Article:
The Judicial Nominating Commission, led by Chief Justice of Kentucky John D. Minton Jr., today announced nominees to fill upcoming vacancies in Jefferson Family Court and District Court. Jefferson County is the 30th Judicial Circuit/District and the vacancies are in the circuit’s 10th Division-Family Court and the district’s 9th Division.
Family Court Judgeship
The three nominees for the circuit judgeship are attorneys Ellie Garcia Kerstetter of Audubon Park, Shelley Montgomery Santry of Louisville and Derwin Lamont Webb of Louisville.
Kerstetter has her own law practice. Prior to becoming an attorney, she gained more than 23 years of experience in business, management and real estate. She received her juris doctor from the University of Louisville Louis D. Brandeis School of Law.
Santry is an associate law professor and clinical director at the Ackerson Law Clinic at the University of Louisville Louis D. Brandeis School of Law. She is also a guardian ad litem in Jefferson County. She previously served as an assistant prosecutor for the Jefferson County Attorney’s Office. She received her juris doctor from the University of New Hampshire School of Law.
Webb has his own law practice. He also serves as a court-appointed attorney in Jefferson Family Court and as a part-time public defender in Indiana. He received his juris doctor from the University of Louisville Louis D. Brandeis School of Law.
The Family Court judicial seat will become vacant when Judge Paula F. Sherlock retires Sept. 17.
District Court Judgeship
The three nominees for the district judgeship are attorneys Daniel Michael Alvarez, Andre Leon Bergeron and Tanisha Ann Hickerson, all of Louisville.
Alvarez has his own law practice and previously served as a Jefferson County public defender. He received his juris doctor from the University of Louisville Louis D. Brandeis School of Law.
Bergeron is an assistant prosecutor for the Jefferson County Attorney’s Office and is the office’s division chief, overseeing felony and misdemeanor cases. He received his juris doctor from the University of Louisville Louis D. Brandeis School of Law.
Hickerson is a partner in the law firm of Quintairos, Prieto, Wood & Boyer. She received her juris doctor from the University of Kentucky College of Law.
The District Court judicial seat will become vacant when Judge David L. Holton II retires Sept. 30.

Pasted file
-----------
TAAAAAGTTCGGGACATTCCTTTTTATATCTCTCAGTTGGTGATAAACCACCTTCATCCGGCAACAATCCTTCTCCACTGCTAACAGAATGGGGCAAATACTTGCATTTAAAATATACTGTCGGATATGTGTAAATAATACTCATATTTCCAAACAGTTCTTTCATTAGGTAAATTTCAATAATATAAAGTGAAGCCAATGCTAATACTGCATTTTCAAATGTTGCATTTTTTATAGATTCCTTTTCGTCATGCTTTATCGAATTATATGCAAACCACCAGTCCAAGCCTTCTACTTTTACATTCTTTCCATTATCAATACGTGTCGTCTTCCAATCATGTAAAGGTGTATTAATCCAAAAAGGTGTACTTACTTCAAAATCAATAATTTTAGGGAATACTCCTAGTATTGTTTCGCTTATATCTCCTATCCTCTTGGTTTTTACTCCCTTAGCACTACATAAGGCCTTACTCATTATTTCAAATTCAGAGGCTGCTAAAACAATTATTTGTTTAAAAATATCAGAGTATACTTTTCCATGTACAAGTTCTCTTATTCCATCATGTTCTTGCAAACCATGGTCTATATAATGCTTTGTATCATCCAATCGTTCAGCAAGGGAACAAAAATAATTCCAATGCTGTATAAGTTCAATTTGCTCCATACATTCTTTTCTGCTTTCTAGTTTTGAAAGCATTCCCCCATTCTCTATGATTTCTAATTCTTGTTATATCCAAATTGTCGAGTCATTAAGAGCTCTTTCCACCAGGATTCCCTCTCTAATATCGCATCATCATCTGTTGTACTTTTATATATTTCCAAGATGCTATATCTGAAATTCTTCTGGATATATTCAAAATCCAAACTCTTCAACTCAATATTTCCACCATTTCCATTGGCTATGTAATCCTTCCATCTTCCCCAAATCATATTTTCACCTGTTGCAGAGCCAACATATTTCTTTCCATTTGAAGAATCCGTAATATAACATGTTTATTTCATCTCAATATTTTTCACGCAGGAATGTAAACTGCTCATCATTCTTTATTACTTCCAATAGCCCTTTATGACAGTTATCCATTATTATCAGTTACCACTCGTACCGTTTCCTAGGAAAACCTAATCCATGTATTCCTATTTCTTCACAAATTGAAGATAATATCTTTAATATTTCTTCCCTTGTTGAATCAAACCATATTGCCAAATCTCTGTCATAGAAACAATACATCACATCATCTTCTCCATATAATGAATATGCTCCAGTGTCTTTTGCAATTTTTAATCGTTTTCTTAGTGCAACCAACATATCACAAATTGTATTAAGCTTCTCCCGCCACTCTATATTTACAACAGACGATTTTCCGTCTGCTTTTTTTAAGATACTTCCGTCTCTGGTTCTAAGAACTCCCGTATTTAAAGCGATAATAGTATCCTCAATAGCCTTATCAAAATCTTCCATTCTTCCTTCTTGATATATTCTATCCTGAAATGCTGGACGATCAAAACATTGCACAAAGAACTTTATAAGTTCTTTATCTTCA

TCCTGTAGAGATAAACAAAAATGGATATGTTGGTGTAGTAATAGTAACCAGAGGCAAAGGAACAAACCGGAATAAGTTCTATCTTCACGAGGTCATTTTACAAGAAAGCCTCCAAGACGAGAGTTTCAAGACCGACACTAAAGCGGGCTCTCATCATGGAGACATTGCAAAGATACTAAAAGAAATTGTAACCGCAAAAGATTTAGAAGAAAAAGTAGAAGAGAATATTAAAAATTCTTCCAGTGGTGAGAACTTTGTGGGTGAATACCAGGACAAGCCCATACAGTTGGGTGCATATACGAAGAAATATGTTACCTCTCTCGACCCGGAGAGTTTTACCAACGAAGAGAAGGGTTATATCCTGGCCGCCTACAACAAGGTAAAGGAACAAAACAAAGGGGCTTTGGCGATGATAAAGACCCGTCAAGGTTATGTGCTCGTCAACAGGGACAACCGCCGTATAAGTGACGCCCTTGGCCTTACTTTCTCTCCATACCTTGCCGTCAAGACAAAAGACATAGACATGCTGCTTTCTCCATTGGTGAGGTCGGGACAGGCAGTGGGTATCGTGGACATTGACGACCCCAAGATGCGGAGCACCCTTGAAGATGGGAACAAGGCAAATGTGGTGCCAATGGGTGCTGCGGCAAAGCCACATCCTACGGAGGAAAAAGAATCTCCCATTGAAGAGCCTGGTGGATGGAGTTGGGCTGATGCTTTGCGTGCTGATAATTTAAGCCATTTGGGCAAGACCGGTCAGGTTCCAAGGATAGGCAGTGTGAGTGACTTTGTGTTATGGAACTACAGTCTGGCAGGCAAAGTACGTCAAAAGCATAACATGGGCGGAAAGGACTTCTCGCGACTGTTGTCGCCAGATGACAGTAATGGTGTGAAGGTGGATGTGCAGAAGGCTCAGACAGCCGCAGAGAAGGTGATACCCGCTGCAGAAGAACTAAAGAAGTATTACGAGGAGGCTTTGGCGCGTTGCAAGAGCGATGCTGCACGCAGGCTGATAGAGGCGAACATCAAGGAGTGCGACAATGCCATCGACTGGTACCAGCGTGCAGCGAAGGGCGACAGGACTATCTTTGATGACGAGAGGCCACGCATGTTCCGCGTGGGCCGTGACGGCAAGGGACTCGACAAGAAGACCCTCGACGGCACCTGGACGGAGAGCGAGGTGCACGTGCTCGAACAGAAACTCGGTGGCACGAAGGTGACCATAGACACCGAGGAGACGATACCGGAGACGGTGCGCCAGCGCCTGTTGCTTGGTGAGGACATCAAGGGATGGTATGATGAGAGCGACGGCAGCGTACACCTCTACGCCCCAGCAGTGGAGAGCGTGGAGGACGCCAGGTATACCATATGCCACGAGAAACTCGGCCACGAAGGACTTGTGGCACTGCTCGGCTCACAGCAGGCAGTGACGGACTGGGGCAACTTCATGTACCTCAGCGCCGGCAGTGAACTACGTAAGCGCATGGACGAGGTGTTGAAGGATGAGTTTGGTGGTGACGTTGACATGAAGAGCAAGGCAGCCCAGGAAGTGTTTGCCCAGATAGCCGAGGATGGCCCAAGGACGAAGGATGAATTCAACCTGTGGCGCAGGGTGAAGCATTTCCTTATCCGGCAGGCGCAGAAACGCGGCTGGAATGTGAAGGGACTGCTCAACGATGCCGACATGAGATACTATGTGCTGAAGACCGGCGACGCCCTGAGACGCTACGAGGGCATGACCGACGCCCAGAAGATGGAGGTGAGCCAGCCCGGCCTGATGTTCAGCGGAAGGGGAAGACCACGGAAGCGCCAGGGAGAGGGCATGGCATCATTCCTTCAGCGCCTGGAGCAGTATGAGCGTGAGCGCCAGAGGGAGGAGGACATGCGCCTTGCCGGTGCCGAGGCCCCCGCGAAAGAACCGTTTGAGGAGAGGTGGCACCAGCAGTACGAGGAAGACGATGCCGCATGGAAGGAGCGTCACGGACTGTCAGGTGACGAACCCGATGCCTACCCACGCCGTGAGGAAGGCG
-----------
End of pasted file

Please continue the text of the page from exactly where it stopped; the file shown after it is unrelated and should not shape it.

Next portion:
Family Court is a division of Circuit Court and has primary jurisdiction in cases involving family issues, including divorces, adoption, child support, domestic violence and juvenile status offenses.
District Court judges handle juvenile matters, city and county ordinances, misdemeanors, violations, traffic offenses, probate of wills, arraignments, felony probable cause hearings, small claims involving $2,500 or less, civil cases involving $5,000 or less, voluntary and involuntary mental commitments and cases relating to domestic violence and abuse.
Judicial Nominating Commission
The Judicial Nominating Commission helps fill judicial vacancies by appointment when a vacancy occurs outside of the election cycle. The Kentucky Constitution established the JNC. Ky. Const. § 118; SCR 6.000, et seq.
Judicial Nominating Process
When a judicial vacancy occurs, the executive secretary of the JNC publishes a notice of vacancy in the judicial circuit or the judicial district affected. Attorneys may recommend someone or nominate themselves. The names of the applicants are not released. Once nominations occur, the individuals interested in the position return a questionnaire to the Office of the Chief Justice. Chief Justice Minton then meets with the Judicial Nominating Commission to choose three nominees. Because the Kentucky Constitution requires that three names be submitted to the governor, in some cases the commission submits an attorney’s name even though the attorney did not apply. A letter naming the three nominees is sent to the governor for review. The governor has 60 days to appoint a replacement and his office makes the announcement.
Makeup of the Judicial Nominating Commission
The commission has seven members. The membership is comprised of the chief justice of Kentucky (who also serves as chair), two lawyers elected by all the lawyers in their circuit/district and four Kentucky citizens who are appointed by the governor. The four citizens appointed by the governor must equally represent the two major political parties, so two must be Democrats and two must be Republicans. It is the responsibility of the commission to submit a list of three names to the governor and the governor must appoint a judge from this list of three.
Administrative Office of the Courts
The Administrative Office of the Courts in Frankfort is the operations arm for the state court system. The AOC supports the activities of nearly 3,400 court system employees and 404 elected justices, judges and circuit court clerks. As the fiscal agent for the state court system, the AOC executes the Judicial Branch budget.